The long road to perennial cereals

ResearchBlogging.orgWhy are there no perennial grain crops? That’s the provocative question posed by a recent paper in Evolutionary Applications written by three scientists working at The Land Institute. ((Van Tassel, D., DeHaan, L., & Cox, T. (2010). Missing domesticated plant forms: can artificial selection fill the gap? Evolutionary Applications DOI: 10.1111/j.1752-4571.2010.00132.x)) Whose institutional mission, of course, is to breed just this sort of crop, on the assumption that they “could reduce soil erosion while maintaining production of food staples.”

So what’s the answer, and what can be done about it? The authors start by pointing out that if you plot life form against net annual reproductive effort for angiosperms there’s a gap in the graph where herbaceous perennial crops with big, plentiful seeds and fruits should be. You have annual grain crops, of course, and fruit and berry cultivars, but nothing in between. Could it be that this particular “morphospace” is impossible on logical grounds? Or that there has not been enough time for the combination to develop?

After looking at a number of different possibilities, the authors come up with a very stark statement:

We suggest that the simplest explanation for the absence of perennial herbs with high reproductive effort is that, while biophysically possible, this lifeform could not have evolved by natural selection.

Let’s unpack that a bit. The authors point out that wild, out-crossing perennials are great at generating genetic diversity because

…somatic mutation generates heterozygosity in long-lived individuals … and allogamic recombination ‘destroys the associations built by, and favored by, selection’ … yet inefficiently purges deleterious recessive alleles.

This means that high genetic load results (the build-up of lethal recessive mutations), and therefore, the authors argue (with plenty of evidence to back them up), low seed set. Now, couple that with the fact that perennials tend to be ecologically dominant. What do you end up with?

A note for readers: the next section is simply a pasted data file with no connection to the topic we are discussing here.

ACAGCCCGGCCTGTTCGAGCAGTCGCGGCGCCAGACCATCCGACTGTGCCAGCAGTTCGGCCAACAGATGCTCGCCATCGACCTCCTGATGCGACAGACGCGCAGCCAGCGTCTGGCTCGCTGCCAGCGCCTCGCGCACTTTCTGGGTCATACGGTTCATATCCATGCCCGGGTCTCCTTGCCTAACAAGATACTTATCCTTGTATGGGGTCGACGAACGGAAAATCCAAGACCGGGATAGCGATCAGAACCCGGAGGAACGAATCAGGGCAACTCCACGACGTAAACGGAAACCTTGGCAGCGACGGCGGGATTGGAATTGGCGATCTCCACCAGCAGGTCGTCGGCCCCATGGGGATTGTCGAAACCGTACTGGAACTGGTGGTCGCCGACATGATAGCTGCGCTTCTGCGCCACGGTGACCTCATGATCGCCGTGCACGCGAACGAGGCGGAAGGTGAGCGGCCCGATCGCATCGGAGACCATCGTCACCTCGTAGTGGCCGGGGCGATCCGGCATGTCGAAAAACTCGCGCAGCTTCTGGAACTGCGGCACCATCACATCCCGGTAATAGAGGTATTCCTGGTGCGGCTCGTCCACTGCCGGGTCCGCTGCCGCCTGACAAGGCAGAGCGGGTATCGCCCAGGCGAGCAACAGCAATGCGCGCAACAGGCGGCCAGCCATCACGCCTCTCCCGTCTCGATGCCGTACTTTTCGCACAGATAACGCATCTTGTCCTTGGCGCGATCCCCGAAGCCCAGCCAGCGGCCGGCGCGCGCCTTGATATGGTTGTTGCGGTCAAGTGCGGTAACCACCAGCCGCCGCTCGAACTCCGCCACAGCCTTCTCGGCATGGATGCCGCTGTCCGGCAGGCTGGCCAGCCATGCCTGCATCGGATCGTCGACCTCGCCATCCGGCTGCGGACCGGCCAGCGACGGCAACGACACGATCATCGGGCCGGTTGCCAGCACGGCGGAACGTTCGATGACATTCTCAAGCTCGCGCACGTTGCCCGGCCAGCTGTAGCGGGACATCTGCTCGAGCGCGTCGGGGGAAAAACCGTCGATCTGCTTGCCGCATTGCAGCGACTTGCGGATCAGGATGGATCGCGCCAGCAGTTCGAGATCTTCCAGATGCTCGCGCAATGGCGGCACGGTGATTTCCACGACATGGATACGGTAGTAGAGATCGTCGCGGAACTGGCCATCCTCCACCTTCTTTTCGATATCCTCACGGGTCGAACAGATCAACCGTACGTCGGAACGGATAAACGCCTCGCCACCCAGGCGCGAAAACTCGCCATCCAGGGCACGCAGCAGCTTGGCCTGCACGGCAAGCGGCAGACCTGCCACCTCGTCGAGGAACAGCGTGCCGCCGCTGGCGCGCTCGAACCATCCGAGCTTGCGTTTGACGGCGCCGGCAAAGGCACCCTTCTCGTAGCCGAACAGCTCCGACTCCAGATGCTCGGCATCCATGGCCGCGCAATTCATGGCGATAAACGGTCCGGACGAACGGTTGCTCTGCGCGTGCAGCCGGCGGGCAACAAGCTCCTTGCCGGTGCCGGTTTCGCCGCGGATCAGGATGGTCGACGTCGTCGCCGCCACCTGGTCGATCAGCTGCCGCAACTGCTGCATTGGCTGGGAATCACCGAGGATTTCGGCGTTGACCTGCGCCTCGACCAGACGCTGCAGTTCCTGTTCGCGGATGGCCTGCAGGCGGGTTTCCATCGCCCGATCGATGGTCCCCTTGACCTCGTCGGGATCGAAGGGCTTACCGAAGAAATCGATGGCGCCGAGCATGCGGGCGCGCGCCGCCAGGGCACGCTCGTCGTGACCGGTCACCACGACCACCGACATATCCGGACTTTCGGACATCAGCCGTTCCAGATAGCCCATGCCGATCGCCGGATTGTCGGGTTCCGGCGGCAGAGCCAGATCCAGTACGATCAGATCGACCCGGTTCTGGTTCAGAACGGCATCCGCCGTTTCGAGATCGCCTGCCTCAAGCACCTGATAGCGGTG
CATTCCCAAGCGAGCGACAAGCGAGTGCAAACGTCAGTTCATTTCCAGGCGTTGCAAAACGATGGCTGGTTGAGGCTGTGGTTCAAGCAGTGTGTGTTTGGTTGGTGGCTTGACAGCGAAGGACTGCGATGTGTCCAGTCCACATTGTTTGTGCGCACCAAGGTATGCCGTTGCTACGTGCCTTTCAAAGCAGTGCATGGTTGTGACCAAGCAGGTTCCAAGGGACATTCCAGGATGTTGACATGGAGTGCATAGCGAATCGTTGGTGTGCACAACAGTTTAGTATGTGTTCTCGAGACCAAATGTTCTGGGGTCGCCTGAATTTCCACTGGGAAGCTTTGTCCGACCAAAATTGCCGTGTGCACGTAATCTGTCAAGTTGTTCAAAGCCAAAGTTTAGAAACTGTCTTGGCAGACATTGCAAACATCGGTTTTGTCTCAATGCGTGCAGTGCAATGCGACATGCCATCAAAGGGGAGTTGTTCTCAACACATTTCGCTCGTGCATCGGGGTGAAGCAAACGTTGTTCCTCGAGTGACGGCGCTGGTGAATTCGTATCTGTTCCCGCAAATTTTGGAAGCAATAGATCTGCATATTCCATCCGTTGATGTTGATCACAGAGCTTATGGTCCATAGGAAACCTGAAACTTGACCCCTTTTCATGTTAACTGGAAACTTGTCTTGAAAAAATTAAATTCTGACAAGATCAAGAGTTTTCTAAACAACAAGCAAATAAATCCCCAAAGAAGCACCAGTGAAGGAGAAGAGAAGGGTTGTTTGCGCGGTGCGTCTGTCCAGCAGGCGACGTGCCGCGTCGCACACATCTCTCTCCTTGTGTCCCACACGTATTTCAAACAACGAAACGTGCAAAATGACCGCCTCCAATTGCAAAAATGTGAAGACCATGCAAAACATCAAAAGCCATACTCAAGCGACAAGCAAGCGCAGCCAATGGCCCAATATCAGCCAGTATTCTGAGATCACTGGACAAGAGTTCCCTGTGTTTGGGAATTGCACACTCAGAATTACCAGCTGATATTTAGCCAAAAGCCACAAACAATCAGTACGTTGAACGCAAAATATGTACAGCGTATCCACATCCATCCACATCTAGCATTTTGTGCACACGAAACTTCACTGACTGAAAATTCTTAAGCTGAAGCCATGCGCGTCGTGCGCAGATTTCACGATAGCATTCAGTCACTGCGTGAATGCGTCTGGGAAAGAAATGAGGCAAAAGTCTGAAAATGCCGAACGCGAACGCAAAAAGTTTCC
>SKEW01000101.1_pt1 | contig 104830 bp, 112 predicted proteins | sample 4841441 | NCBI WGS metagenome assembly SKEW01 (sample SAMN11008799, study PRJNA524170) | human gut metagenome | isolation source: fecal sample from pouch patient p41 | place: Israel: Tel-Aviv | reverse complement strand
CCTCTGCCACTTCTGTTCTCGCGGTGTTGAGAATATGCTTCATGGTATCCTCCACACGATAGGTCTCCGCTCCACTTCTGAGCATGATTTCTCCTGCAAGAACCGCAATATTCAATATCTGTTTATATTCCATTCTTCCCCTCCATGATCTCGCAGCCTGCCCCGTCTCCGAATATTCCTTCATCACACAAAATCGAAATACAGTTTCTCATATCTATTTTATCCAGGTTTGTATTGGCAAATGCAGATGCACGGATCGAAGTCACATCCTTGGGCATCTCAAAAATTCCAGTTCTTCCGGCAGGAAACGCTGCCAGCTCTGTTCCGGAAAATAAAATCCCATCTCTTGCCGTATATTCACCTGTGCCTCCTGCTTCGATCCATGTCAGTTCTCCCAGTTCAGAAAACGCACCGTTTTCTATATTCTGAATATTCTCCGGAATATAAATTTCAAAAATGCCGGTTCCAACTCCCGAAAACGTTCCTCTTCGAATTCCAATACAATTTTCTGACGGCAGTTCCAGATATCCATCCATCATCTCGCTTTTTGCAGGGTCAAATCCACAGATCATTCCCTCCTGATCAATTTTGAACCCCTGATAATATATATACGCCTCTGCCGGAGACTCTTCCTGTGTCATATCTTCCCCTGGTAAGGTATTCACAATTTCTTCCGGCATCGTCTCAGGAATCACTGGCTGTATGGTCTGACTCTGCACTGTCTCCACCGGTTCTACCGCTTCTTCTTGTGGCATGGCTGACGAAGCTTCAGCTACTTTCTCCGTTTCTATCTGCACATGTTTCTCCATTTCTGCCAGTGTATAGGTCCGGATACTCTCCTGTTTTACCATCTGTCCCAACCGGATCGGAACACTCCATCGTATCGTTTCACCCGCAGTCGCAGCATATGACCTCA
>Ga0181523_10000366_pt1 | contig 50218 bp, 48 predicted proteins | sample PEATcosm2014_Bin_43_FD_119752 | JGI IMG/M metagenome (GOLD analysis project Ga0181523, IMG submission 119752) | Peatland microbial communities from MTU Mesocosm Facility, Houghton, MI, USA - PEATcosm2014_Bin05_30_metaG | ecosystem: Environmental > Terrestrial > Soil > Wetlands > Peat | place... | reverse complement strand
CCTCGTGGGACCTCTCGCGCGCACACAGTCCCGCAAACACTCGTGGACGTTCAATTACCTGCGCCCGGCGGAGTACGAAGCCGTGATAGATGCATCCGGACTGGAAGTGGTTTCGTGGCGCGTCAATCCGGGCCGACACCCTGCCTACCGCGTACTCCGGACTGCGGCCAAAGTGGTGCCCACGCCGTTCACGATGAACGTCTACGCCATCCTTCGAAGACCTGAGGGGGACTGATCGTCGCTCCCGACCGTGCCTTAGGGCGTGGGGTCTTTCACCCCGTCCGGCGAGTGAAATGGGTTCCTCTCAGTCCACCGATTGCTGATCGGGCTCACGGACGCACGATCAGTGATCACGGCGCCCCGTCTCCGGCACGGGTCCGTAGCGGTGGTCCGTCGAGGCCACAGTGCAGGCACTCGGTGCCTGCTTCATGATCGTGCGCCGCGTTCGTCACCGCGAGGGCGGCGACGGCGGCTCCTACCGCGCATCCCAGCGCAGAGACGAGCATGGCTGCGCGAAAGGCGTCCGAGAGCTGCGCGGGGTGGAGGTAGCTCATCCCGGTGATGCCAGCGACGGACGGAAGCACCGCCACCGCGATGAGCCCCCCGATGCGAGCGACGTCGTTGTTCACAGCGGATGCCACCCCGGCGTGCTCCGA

You end up with a bunch of plants which are “poor candidates for rapid natural selection” in the new, open agricultural environments of the Neolithic: slow to colonize, still connected by geneflow to surrounding “wild” populations, and able to spread by vegetative propagation once established. This made “rapid domestication by sexual cycles unlikely.” Rapid domestication by vegetative propagation, yes, but that’s another story.

No wonder that

…domestication of annuals … under natural selection would have been faster than—and probably pre-empted—the domestication of perennials.

So, if you want perennial grain crops, you have to use artificial selection where natural selection has “failed.” The key is to minimize genetic load. You can do that by prioritizing for domestication perennials that are self-pollinating, which tends to be better at getting rid of deleterious mutations. Or by developing inbred lines by selfing and then re-combining the “purged” lines to restore heterozygosity, including in hybrid varieties. Or by selecting forcefully and strictly for high seed set (which has been working, say the authors). Crosses between annual grains and their perennial wild relatives can bring together “domestication traits and the perennial life history,” as has begun to be done for rice, wheat, rye, sorghum and sunflower.

Definitely worth a try. Because, as the authors conclude:

Adding herbaceous grain type crops to the inventory of existing, mostly tree-like, perennial food crops would give farmers additional options for balancing humanity’s demand for both nutritional and ecological services. We predict that artificial selection will open previously inaccessible regions of plant morphospace to agriculture and will reveal that some promising taxa were under-sampled. The grass family, for example, has given us our most valuable grain crops, but 70% of the 8000 grass species are rhizomatous perennials (Crepet and Niklas 2009) and were almost certainly overlooked in the early rounds of domestication which relied on natural selection.

3 Replies to “The long road to perennial cereals”

  1. Not sure I buy this. From the abstract they say of angiosperms: “Their adaptation to a recently created habitat, the crop field, produced a novel form: the plant that allocates an unprecedented 30–60% of its net productivity to sexual structures.” But there was no `novel form’. Again and again botanists have noted that wild relatives of our cereals are massively productive in their own right, with a relatively massive investment in seed, which was harvested long pre-dating agriculture.

    There was no `new form’ – people 10,000 years ago simply grew what they found in the wild and it is very difficult or impossible to recognize from the archaeology just when the `crop field’ came into being and crops were domesticated (maize doesn’t fit this). Cereal breeders have certainly improved partition to favour seed, but most of it was there from the word go in wild relatives of cereals.

    I’ve collected crop sorghum in dry river beds in northern Kenya that was reputed to be ratooned and harvested up to 16 times. At 8-10 weeks between harvests that takes each plant up to three years. But that is desert so the pest pressure would be minimal (if the camels can be kept off). The perennial Spartina on tidal mud flats in Europe produces largish seeds, but they seem often to get ergot. Perhaps pest and disease explains why we have a missing `morphotype’.

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